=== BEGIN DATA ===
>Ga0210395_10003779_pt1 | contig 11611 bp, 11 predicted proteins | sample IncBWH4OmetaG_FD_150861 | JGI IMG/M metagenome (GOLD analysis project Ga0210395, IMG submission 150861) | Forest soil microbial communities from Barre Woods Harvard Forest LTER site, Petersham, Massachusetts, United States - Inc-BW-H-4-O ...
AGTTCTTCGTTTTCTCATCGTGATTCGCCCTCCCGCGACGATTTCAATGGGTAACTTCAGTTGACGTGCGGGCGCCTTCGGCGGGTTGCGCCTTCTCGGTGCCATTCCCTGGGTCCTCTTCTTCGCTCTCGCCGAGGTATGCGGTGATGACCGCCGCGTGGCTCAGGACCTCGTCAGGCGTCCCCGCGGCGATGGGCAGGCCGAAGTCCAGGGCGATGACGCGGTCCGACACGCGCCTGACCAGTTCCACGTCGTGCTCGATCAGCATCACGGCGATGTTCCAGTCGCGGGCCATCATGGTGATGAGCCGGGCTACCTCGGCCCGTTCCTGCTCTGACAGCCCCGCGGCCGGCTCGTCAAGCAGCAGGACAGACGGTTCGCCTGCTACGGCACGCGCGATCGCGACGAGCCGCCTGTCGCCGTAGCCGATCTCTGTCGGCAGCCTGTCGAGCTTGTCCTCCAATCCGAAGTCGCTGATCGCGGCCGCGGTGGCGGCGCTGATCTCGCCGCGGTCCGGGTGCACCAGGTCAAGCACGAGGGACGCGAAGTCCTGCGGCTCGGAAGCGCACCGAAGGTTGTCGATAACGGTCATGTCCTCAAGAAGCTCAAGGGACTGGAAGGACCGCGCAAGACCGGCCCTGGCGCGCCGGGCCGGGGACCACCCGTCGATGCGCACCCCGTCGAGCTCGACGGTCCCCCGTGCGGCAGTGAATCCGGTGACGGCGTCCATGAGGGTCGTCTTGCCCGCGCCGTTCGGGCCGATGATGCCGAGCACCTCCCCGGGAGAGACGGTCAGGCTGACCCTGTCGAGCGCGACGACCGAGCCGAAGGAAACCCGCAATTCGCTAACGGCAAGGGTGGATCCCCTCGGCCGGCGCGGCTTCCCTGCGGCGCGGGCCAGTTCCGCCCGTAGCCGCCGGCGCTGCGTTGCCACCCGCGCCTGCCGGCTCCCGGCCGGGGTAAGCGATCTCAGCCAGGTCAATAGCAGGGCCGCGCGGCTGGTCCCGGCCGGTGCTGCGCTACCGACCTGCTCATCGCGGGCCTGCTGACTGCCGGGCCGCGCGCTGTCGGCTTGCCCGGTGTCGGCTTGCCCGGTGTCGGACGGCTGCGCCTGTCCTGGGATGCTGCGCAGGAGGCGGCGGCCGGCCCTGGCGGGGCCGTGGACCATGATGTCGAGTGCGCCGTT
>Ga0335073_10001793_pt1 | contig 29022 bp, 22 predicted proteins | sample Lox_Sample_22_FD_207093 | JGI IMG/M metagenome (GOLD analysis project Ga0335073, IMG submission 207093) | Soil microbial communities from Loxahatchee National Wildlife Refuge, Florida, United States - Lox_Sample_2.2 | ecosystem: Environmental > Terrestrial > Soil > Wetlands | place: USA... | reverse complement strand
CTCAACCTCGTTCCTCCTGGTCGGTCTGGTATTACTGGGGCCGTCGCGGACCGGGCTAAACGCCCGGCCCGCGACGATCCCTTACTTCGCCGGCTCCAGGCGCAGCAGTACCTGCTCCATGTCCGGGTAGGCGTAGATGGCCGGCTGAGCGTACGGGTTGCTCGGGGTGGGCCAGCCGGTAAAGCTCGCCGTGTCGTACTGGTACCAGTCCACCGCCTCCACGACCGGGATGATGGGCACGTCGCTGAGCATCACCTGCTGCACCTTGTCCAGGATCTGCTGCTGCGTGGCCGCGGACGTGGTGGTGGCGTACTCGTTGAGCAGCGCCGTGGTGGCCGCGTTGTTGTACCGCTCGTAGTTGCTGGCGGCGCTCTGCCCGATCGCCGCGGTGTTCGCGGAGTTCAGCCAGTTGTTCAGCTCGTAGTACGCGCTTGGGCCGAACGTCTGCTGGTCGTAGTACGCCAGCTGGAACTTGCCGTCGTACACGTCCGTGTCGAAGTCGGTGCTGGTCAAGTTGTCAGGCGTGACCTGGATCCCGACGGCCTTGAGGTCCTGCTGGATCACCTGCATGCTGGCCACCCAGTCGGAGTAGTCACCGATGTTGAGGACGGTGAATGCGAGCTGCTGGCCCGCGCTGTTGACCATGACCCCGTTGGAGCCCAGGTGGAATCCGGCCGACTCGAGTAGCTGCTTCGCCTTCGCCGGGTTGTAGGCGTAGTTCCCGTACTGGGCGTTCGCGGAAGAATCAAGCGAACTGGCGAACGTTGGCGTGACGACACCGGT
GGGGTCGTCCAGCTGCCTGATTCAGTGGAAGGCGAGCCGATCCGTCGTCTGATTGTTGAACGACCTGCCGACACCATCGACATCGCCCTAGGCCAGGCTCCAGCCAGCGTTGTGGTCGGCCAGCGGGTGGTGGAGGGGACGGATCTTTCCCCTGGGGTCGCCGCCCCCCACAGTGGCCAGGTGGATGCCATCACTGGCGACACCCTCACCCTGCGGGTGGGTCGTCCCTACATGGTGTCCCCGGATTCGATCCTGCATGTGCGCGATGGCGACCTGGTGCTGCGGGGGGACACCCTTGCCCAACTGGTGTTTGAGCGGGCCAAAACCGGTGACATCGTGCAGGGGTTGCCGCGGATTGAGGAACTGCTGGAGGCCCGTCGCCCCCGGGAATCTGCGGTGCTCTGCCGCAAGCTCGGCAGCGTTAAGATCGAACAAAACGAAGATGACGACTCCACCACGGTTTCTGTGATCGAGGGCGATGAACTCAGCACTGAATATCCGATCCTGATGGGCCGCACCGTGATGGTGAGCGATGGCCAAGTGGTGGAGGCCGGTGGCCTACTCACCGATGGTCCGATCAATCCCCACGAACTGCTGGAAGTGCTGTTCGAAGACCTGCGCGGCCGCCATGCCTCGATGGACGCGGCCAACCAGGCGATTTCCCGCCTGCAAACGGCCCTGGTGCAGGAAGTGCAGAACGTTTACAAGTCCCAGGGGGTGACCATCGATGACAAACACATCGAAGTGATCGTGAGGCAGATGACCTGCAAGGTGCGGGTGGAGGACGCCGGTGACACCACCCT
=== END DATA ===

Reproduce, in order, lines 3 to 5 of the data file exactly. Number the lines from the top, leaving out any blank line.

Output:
>Ga0335073_10001793_pt1 | contig 29022 bp, 22 predicted proteins | sample Lox_Sample_22_FD_207093 | JGI IMG/M metagenome (GOLD analysis project Ga0335073, IMG submission 207093) | Soil microbial communities from Loxahatchee National Wildlife Refuge, Florida, United States - Lox_Sample_2.2 | ecosystem: Environmental > Terrestrial > Soil > Wetlands | place: USA... | reverse complement strand
CTCAACCTCGTTCCTCCTGGTCGGTCTGGTATTACTGGGGCCGTCGCGGACCGGGCTAAACGCCCGGCCCGCGACGATCCCTTACTTCGCCGGCTCCAGGCGCAGCAGTACCTGCTCCATGTCCGGGTAGGCGTAGATGGCCGGCTGAGCGTACGGGTTGCTCGGGGTGGGCCAGCCGGTAAAGCTCGCCGTGTCGTACTGGTACCAGTCCACCGCCTCCACGACCGGGATGATGGGCACGTCGCTGAGCATCACCTGCTGCACCTTGTCCAGGATCTGCTGCTGCGTGGCCGCGGACGTGGTGGTGGCGTACTCGTTGAGCAGCGCCGTGGTGGCCGCGTTGTTGTACCGCTCGTAGTTGCTGGCGGCGCTCTGCCCGATCGCCGCGGTGTTCGCGGAGTTCAGCCAGTTGTTCAGCTCGTAGTACGCGCTTGGGCCGAACGTCTGCTGGTCGTAGTACGCCAGCTGGAACTTGCCGTCGTACACGTCCGTGTCGAAGTCGGTGCTGGTCAAGTTGTCAGGCGTGACCTGGATCCCGACGGCCTTGAGGTCCTGCTGGATCACCTGCATGCTGGCCACCCAGTCGGAGTAGTCACCGATGTTGAGGACGGTGAATGCGAGCTGCTGGCCCGCGCTGTTGACCATGACCCCGTTGGAGCCCAGGTGGAATCCGGCCGACTCGAGTAGCTGCTTCGCCTTCGCCGGGTTGTAGGCGTAGTTCCCGTACTGGGCGTTCGCGGAAGAATCAAGCGAACTGGCGAACGTTGGCGTGACGACACCGGT
GGGGTCGTCCAGCTGCCTGATTCAGTGGAAGGCGAGCCGATCCGTCGTCTGATTGTTGAACGACCTGCCGACACCATCGACATCGCCCTAGGCCAGGCTCCAGCCAGCGTTGTGGTCGGCCAGCGGGTGGTGGAGGGGACGGATCTTTCCCCTGGGGTCGCCGCCCCCCACAGTGGCCAGGTGGATGCCATCACTGGCGACACCCTCACCCTGCGGGTGGGTCGTCCCTACATGGTGTCCCCGGATTCGATCCTGCATGTGCGCGATGGCGACCTGGTGCTGCGGGGGGACACCCTTGCCCAACTGGTGTTTGAGCGGGCCAAAACCGGTGACATCGTGCAGGGGTTGCCGCGGATTGAGGAACTGCTGGAGGCCCGTCGCCCCCGGGAATCTGCGGTGCTCTGCCGCAAGCTCGGCAGCGTTAAGATCGAACAAAACGAAGATGACGACTCCACCACGGTTTCTGTGATCGAGGGCGATGAACTCAGCACTGAATATCCGATCCTGATGGGCCGCACCGTGATGGTGAGCGATGGCCAAGTGGTGGAGGCCGGTGGCCTACTCACCGATGGTCCGATCAATCCCCACGAACTGCTGGAAGTGCTGTTCGAAGACCTGCGCGGCCGCCATGCCTCGATGGACGCGGCCAACCAGGCGATTTCCCGCCTGCAAACGGCCCTGGTGCAGGAAGTGCAGAACGTTTACAAGTCCCAGGGGGTGACCATCGATGACAAACACATCGAAGTGATCGTGAGGCAGATGACCTGCAAGGTGCGGGTGGAGGACGCCGGTGACACCACCCT